MGT Accounting

Custom vs excise duty

What’s the difference between Custom and Excise duty

Is your business involved in importing or exporting goods and wondering how customs and excise duties affect you? Perhaps you want to know the difference between the two, and you are unsure how they affect your sales. You’ve come to the right place.

At MGT, we understand that business owners like you don’t have formal training in taxation and see us as a trusted go-to source of information. Hence, this article will answer a few questions about customs and excise duties. Let’s get started.

What’s the difference between custom and excise duties?

 A customs duty is a tax imposed on goods imported and exported. As an authority or agency, customs collect tariffs and control the flow of goods into and out of South Africa, including medicine, transport, personal effects, and more. Custom duties apply to goods produced outside the country and sold in South Africa – imports are subject to them.

According to SARS, customs duties are imposed by the Customs and Excise Act 91 of 1964. Imported goods are taxed to increase revenue and protect the local market. The tax is usually calculated as a percentage of the value of the goods (set in the schedules of the Customs and Excise Act). The duty rates for meat, fish, tea, certain textiles, and certain firearms vary depending on whether they are calculated as a percentage of the value or as cents per unit (for example, per kilogram or metre)

What’s the difference between custom and excise duties?

 A customs duty is a tax imposed on goods imported and exported. As an authority or agency, customs collect tariffs and control the flow of goods into and out of South Africa, including medicine, transport, personal effects, and more. Custom duties apply to goods produced outside the country and sold in South Africa – imports are subject to them.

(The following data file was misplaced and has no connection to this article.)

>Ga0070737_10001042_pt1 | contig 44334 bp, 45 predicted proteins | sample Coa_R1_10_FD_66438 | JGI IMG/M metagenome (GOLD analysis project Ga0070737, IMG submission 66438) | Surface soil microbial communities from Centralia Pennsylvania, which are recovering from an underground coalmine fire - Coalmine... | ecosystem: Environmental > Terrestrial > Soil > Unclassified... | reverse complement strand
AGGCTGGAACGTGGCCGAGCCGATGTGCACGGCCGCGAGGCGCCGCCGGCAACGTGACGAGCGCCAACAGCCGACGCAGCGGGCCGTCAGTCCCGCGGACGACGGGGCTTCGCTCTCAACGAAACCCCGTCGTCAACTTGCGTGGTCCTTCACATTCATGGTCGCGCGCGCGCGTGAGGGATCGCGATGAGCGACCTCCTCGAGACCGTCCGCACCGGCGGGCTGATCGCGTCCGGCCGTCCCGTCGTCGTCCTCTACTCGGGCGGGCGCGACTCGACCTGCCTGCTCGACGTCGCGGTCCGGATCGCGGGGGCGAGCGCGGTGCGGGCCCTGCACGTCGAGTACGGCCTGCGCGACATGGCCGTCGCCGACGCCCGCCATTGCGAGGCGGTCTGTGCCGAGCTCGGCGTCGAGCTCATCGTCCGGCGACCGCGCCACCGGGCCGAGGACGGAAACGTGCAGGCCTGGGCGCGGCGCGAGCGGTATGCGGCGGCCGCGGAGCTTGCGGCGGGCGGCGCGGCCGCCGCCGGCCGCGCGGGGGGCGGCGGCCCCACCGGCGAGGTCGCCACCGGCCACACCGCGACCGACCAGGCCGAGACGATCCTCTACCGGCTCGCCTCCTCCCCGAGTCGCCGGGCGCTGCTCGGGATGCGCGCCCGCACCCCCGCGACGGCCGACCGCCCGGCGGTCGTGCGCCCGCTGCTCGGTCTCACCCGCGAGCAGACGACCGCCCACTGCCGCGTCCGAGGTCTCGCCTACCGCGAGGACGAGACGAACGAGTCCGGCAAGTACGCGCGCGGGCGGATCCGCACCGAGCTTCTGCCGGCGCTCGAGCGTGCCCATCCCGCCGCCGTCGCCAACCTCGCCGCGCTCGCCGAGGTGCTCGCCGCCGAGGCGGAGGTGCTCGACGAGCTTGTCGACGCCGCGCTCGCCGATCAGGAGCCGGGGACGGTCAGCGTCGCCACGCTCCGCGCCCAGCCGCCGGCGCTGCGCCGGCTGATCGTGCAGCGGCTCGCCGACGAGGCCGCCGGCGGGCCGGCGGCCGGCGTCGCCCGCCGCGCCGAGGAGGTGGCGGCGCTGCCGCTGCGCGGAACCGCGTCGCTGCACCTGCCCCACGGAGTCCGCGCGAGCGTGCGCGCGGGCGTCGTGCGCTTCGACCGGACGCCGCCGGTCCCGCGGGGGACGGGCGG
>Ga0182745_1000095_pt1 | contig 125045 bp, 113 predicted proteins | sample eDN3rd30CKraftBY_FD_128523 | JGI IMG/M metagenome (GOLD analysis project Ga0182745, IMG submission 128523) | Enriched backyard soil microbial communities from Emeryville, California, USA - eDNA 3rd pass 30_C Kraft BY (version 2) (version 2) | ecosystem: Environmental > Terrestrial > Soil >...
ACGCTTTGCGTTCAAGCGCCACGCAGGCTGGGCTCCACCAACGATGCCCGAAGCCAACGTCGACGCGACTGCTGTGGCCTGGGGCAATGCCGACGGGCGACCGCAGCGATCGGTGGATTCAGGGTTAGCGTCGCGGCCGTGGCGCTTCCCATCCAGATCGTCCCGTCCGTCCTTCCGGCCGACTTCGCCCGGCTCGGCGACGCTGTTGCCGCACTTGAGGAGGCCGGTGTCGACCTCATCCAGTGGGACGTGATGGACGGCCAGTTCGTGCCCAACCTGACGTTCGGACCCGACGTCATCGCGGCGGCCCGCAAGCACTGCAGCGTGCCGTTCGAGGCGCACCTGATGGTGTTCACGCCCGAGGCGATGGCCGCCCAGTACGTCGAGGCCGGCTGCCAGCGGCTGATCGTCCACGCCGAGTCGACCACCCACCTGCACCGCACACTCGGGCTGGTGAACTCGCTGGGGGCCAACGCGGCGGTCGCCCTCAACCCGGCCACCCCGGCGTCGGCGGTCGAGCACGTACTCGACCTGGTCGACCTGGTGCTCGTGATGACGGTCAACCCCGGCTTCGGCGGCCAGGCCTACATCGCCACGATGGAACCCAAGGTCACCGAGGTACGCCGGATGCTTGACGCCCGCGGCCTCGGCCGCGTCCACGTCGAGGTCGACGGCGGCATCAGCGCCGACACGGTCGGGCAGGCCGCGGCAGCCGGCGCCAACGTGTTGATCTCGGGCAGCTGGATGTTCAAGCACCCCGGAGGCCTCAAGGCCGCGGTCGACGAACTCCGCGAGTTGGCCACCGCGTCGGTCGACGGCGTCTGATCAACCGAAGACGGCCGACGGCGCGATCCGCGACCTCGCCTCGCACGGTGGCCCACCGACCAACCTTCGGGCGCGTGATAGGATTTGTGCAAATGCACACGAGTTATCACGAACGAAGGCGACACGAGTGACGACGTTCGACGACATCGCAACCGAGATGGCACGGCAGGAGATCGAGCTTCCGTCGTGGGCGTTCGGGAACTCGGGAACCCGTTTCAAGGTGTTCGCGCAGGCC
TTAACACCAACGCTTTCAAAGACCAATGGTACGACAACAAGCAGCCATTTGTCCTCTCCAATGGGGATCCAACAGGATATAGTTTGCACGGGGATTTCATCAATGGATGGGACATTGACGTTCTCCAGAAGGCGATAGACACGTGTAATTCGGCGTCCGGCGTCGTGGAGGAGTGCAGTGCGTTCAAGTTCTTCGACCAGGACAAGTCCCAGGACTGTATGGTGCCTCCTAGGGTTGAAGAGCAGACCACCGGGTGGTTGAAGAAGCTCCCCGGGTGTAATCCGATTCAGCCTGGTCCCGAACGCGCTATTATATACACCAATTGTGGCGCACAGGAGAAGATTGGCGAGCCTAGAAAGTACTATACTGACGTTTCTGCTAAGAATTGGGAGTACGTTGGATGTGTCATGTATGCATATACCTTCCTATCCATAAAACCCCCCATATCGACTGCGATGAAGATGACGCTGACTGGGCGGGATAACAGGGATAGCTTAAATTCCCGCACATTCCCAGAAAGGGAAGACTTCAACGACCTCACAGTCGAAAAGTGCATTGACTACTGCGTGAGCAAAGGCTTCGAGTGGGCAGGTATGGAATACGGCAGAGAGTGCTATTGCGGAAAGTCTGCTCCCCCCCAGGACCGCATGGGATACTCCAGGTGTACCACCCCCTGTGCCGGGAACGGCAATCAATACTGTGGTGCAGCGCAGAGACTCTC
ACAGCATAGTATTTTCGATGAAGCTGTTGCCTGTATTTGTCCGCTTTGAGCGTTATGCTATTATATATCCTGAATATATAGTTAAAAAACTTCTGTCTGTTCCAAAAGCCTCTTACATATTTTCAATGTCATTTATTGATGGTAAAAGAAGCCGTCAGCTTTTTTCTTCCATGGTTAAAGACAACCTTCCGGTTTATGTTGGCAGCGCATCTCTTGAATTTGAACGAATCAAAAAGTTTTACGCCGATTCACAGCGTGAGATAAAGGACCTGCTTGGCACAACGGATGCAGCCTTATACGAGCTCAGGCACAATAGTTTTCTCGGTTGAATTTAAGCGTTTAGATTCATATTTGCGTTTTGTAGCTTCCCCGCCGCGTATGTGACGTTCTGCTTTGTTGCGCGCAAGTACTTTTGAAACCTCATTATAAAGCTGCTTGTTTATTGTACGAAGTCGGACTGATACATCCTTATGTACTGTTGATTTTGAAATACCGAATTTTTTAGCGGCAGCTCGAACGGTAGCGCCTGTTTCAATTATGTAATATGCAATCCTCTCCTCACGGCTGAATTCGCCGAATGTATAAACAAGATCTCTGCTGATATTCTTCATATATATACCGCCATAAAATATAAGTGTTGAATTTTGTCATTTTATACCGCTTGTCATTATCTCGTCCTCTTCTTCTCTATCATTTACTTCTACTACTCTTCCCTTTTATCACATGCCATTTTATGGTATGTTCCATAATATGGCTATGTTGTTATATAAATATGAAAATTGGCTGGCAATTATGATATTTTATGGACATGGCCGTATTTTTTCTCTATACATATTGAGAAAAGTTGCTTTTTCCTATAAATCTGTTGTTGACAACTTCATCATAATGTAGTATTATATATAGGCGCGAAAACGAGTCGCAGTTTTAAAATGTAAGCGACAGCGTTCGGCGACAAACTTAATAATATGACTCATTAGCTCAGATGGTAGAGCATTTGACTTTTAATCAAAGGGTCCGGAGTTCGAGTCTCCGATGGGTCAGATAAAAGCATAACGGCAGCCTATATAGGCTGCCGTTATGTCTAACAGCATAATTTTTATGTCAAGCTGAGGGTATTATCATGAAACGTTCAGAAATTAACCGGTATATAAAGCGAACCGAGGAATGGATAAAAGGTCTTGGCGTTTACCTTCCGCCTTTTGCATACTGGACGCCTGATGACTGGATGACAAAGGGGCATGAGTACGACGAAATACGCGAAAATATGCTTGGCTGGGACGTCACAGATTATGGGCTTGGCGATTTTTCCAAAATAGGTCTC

According to SARS, customs duties are imposed by the Customs and Excise Act 91 of 1964. Imported goods are taxed to increase revenue and protect the local market. The tax is usually calculated as a percentage of the value of the goods (set in the schedules of the Customs and Excise Act). The duty rates for meat, fish, tea, certain textiles, and certain firearms vary depending on whether they are calculated as a percentage of the value or as cents per unit (for example, per kilogram or metre).

On the other hand, excise duty applies to goods produced or manufactured within the country. Remember, the manufacturer of the goods must pay the excise duty, not the consumer. Whereas importers are responsible for paying customs duties.

What is the difference between an excise tax and a sales tax?

Taxes on excise and sales are very different. It is generally your responsibility as a business owner to pay excise taxes to the government on very specific goods. In turn, you may or may not pass on the tax to the consumer by adding it to the price. (We can explain this to you if you email us.)

On the other hand, a sales tax is charged on almost everything and collected from the consumer by your business. Sales taxes are not fixed amounts like excise taxes but rather percentages of the price of the product or service. The tax on a R150 t-shirt sweater would be lower than that on a R180,000 second-hand car.

How does it work?

There are excise duties and levies on high-volume daily consumables (petroleum, alcohol, tobacco) and some non-essential or luxury items (for instance, electronic equipment and cosmetics). 

The primary purpose of these duties and levies is to generate revenue for the government. A secondary purpose is to discourage the consumption of certain harmful products. Those products may be harmful to health and the environment. Approximately ten percent of SARS’ total revenue comes from these duties and levies. 

Taxing of Alcohol Powder Products

Traditional African beer powder is currently subject to a flat excise duty rate of 34.7c per kilogram. As similar products are available on the market, these alcohol powder products will be included in the tax net with an excise rate equivalent to traditional African beer powder from 1 October 2022.

 According to the National Treasury’s proposal, alcohol powder products destined for manufacture in alcoholic beverages will be taxed. See the letter to trade here.

To identify the services best suited to you and your business, MGT offers customised packages and consulting services. We hope you found the above article informative. We are happy to assist your business with tax and excise duties. Please contact us at info@mgt-accounting.co.za if you have any further questions.